Joe posing at the high point along the 4th Flatiron ridge below the summit of Green Mountain…our escape is assured

The feeling of desperation was evident in our continuing high energy output. Higher and higher, and by finally by 2:30pm we could see down into Skunk Canyon.  We had made it to the top of the 4th Flatiron.  Naturally, nothing looked familiar. But we reasoned that all we needed to do was hike west, but from every past experience on this section of rock we knew it would be hard.  And with the amazing snow cover, it might be impossible.  Let’s just say that a high stress level was a reasonable reaction.

Now we had to bear to the right, just slightly.  And every break in the trees would lead to an examination of the possible paths down.  If we couldn’t find our way to the Green Mountain trails, it was going to be a hard night.

We kept getting cliff-ed out, and then barely finding a scramble down, we continued making progress toward our goal.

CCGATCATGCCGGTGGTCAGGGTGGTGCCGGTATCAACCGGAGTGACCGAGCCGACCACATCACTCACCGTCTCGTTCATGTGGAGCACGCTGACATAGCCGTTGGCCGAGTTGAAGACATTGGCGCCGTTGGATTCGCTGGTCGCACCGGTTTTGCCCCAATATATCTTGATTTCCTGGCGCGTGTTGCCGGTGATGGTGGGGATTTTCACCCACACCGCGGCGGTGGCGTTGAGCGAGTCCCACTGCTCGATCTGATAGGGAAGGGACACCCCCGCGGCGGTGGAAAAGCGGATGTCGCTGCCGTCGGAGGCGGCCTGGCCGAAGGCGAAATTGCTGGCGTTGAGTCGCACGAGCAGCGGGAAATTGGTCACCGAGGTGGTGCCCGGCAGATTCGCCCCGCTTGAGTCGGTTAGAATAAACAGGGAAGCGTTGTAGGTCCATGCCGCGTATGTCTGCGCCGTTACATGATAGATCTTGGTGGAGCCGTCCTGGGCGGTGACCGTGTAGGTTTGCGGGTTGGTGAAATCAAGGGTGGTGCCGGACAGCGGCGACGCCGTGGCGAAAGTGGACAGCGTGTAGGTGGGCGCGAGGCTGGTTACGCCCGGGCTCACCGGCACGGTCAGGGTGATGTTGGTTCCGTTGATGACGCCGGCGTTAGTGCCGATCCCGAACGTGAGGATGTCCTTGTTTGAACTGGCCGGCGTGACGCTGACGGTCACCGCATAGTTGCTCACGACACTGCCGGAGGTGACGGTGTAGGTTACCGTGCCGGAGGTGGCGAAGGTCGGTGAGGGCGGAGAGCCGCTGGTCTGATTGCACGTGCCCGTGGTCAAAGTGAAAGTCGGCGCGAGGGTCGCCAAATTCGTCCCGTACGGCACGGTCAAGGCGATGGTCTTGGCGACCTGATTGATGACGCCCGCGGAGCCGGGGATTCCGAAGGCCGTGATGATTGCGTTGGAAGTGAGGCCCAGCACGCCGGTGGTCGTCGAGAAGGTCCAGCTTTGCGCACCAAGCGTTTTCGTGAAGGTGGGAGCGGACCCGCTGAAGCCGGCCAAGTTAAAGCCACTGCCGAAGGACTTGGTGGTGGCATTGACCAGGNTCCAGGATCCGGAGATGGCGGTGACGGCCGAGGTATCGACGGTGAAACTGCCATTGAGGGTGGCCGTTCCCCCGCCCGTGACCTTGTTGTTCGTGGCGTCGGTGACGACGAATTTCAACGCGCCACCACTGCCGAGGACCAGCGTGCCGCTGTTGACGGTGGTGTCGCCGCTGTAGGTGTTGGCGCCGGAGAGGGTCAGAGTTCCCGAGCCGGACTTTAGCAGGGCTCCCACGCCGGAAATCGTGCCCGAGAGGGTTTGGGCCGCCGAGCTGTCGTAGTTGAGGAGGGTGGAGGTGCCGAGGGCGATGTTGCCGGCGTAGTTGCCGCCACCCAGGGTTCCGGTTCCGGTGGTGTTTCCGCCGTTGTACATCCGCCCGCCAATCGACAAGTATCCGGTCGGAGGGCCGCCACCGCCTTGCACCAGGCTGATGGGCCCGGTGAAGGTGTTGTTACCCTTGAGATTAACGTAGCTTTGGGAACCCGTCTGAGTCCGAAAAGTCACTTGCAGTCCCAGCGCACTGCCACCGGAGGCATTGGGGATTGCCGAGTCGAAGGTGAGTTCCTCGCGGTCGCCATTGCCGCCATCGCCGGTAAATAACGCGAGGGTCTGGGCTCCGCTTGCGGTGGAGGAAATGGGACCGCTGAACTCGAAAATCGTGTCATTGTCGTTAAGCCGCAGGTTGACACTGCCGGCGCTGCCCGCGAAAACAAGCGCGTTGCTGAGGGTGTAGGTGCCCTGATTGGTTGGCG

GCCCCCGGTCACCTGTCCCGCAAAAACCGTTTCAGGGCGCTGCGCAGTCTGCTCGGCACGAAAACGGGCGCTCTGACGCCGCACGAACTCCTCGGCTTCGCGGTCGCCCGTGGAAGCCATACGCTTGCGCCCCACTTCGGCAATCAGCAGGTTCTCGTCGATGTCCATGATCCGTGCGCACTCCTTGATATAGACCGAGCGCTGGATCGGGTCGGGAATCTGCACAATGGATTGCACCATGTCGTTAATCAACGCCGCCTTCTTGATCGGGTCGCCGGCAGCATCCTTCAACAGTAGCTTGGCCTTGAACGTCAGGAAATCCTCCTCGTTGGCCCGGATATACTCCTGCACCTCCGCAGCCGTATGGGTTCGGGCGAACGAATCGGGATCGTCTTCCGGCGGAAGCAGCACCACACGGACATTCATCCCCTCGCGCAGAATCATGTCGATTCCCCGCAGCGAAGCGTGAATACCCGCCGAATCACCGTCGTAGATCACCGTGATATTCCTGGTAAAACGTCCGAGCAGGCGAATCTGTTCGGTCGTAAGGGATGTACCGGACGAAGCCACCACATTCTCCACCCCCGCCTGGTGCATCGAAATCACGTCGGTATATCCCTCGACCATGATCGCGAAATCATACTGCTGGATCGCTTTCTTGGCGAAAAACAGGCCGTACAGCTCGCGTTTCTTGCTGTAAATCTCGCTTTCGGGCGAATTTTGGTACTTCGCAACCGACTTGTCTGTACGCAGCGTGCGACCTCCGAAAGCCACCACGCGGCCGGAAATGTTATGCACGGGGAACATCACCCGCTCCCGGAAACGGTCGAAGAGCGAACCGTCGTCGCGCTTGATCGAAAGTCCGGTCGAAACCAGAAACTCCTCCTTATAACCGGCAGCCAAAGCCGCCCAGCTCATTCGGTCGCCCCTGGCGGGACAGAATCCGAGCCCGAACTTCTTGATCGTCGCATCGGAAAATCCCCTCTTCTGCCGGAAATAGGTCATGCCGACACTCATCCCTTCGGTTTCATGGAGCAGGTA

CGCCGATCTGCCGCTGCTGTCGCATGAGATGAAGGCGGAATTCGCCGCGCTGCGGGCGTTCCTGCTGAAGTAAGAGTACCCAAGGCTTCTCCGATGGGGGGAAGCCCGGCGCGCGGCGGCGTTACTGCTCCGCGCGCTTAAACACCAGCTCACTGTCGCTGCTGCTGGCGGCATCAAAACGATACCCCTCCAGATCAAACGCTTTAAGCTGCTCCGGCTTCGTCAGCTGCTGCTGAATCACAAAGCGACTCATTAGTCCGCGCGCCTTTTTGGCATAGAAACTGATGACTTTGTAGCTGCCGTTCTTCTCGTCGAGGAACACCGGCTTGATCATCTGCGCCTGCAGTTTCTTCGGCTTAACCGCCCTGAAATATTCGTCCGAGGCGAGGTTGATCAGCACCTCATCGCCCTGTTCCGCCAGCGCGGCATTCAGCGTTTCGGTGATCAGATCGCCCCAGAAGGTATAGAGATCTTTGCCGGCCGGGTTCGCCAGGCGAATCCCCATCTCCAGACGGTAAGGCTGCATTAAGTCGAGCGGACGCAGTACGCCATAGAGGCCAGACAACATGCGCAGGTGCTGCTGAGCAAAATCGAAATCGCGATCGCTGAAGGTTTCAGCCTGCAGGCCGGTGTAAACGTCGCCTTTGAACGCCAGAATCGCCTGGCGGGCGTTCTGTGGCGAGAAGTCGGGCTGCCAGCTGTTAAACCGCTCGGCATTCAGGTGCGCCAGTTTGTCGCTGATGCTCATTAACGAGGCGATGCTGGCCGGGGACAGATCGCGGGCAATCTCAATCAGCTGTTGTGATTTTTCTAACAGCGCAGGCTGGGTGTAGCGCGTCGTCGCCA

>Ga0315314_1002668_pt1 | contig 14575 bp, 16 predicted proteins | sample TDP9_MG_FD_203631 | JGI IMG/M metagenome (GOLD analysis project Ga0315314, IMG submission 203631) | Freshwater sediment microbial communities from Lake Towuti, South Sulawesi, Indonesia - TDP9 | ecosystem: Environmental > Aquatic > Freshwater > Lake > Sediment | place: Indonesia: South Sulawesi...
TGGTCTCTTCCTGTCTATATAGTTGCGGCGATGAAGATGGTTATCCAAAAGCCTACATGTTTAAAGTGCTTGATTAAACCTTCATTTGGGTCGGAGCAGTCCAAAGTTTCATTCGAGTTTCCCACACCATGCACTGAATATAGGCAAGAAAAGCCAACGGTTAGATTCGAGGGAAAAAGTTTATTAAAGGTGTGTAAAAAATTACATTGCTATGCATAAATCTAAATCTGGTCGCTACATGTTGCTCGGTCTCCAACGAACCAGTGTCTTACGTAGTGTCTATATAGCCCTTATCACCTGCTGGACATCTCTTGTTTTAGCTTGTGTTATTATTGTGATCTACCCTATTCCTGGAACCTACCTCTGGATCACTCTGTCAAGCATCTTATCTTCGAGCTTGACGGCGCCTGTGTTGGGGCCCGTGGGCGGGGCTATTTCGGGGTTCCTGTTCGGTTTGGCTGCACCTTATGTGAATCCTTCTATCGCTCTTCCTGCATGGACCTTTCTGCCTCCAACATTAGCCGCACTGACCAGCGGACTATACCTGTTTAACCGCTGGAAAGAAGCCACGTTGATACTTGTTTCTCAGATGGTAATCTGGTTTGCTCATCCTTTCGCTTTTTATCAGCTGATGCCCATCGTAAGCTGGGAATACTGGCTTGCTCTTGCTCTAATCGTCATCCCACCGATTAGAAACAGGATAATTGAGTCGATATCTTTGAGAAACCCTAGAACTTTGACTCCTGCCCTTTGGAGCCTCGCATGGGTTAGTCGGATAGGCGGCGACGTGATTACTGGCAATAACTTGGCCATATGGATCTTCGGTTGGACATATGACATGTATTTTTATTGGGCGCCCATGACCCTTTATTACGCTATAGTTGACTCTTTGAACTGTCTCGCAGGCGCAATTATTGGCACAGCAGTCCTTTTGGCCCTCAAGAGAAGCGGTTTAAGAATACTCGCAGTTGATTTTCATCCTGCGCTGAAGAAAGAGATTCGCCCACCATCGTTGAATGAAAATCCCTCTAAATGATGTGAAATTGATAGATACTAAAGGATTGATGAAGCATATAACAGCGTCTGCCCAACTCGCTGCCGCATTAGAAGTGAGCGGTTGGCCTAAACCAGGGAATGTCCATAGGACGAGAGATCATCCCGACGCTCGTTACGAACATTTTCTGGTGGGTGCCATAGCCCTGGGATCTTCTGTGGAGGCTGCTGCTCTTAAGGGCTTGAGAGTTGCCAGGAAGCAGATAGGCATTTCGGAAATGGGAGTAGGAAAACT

Post Script:  the key is to stay on the ridgeline and find a line of least resistance (which is sometimes the only possible path forward)

(4) The Top (of the ridge)

And suddenly, everything seemed to be below us.  One final outcropping of rock and then it would be an easy stroll to Green Mountain’s Greenman trail.  It was only 3pm!  And we could see the Green Mountain summit!

We were going to make it and with time to spare.  There would be no stumbling down in the dark this time.  I felt so good that I insisted that I get a ‘summit’ photo.

The rest of the route finding was merely an exercise in not losing much elevation, and not gaining much either.  I knew that if we looked to the right while we stayed near the ridge line, we’d see a split rail fence marking the trail.  And, at 3:15pm, we found it.

(5) The Green Mountain Trail

Brian pausing on the trek back to the parking lot for a posed shot behind the 1st Flatiron